It was a bit awkward because my main contact was away from home during half my visit. She returned to her hometown to help a friend shop for wedding dresses, leaving me alone with her male roommates. I felt a bit out of place, but they were nice, and I mostly kept to myself.
Now, I’m on to the next chapter of my adventure.After a great week in Germany, it’s time to turn to it’s neighbor: Austria.
There are days that go by and, in three more, you can barely remember what happened. Then there are days where, even years later, they remain permanently cemented in your brain.
A year ago, I was living in a tiny room at a university in London, England. Many of my London days blur together, but last October 24 is one of those cemented-in-my-brain days.
It began at five o’clock in the morning. My bag was mostly packed, but I threw in last minute essentials, took a quick shower, and was out of my flat by six. Carrying nothing but a tiny duffel and a backpack, I took the 72 bus to Hammersmith, where I caught the Picadilly Line to Heathrow International Airport. Several hours later, I was on an airplane bound for Germany. After a couple hours, the rolling fields surrounding Frankfurt came into view as the airplane prepared to land.
That, friends, is when things got tense. You see, the Frankfurt airport is enormous. It takes hours to get from one end to the other. And I had less than an hour to catch my next flight. Stress was high as I pushed through passport check and security. “What if I don’t make it?” I pushed the thought to the back of my mind where all the dark thoughts go. People miss flights all the time, and they also get new ones all the time. Thankfully, when I was spewed out of security, my gate just-so-happened to be the closest one. I made it with fifteen minutes to spare!
The next flight was tiny–one of those little airplanes made to hold only twenty or so people. I remember being crammed in next to a young man in a green athletic jacket. It didn’t take long to realize I was the only non-German speaker on the flight, so I kept to myself. Within an hour of takeoff, I could see the Alps coming into view. Gorgeous mountains soon sprawled as far as my eye could see. It was incredible.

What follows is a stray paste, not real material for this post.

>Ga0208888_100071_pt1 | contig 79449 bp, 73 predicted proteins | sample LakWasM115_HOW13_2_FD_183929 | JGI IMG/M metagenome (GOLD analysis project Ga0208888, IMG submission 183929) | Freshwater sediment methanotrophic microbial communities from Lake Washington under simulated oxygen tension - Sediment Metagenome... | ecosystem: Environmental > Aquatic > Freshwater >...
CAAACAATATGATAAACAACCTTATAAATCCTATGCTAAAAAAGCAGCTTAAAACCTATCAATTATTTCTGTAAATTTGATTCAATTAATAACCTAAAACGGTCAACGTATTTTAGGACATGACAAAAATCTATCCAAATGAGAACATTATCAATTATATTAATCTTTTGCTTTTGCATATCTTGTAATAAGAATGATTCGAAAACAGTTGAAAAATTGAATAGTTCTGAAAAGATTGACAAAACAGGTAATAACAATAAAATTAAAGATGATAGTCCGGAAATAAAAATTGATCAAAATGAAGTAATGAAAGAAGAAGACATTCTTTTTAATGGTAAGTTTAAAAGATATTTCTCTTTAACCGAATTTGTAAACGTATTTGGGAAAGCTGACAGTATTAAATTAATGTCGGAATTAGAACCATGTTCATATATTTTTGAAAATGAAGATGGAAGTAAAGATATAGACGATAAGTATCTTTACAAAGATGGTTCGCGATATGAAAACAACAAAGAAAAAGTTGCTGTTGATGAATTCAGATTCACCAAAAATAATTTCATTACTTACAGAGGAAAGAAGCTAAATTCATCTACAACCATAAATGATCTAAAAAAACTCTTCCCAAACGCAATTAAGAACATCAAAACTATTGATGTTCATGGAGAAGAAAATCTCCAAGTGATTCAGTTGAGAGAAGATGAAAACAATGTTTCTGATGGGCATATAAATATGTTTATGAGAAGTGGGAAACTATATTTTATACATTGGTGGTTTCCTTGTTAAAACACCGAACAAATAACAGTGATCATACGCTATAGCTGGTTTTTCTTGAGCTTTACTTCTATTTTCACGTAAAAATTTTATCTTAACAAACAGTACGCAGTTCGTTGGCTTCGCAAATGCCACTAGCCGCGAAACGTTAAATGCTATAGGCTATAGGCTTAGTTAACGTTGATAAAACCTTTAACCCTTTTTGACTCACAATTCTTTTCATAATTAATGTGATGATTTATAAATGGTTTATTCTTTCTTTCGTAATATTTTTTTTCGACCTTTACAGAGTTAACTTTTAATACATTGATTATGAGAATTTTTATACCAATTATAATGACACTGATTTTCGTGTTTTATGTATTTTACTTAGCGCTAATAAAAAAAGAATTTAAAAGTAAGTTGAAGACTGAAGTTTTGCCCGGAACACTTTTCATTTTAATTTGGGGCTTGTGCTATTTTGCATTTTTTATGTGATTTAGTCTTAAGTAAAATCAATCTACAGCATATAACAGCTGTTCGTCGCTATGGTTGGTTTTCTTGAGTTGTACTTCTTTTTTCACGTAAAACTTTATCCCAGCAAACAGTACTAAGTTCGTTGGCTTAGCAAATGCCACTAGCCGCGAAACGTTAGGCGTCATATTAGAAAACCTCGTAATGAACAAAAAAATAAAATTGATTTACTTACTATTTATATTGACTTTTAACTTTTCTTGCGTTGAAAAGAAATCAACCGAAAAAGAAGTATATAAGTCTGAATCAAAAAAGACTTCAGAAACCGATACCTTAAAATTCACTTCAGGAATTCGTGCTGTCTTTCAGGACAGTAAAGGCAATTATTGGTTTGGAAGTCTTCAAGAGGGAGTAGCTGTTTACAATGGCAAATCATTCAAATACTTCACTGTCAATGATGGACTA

We came into a large valley and began to descend. The plane shook and banged about. For a minute, I thought we were going down. And then we landed in Innsbruck, Austria.
I exited the plane onto the runway and followed my fellow passengers into the terminal. A few doors later, I exited the terminal completely. There, sitting in a chair, was my friend Anna. She took one look at me and, imedietly, we were hugging. I looked over her shoulder and there was her mother, smiling kindly. They were the first familiar faces I had seen in almost two months.
We then went to Anna’s house. Exhausted after a full morning of travel, I sat on their patio basking in the warm sun. All I remember is laughing so hard my stomach hurt. And then, when we were done laughing, Anna’s mother came out of the house with a plate of homemade schnitzel.
Later on, I got to see my other friends, Anna-Laura and Sebastian. I also met Anna’s sister, Emma. We wandered around Innsbruck the rest of the afternoon, through narrow streets, grand cathedrals, and along the winding river Inn. Eventually, we found a bench to park at. We sat there for what felt like hours, talking and sharing stories.
After two months living with strangers in London, it felt like coming home.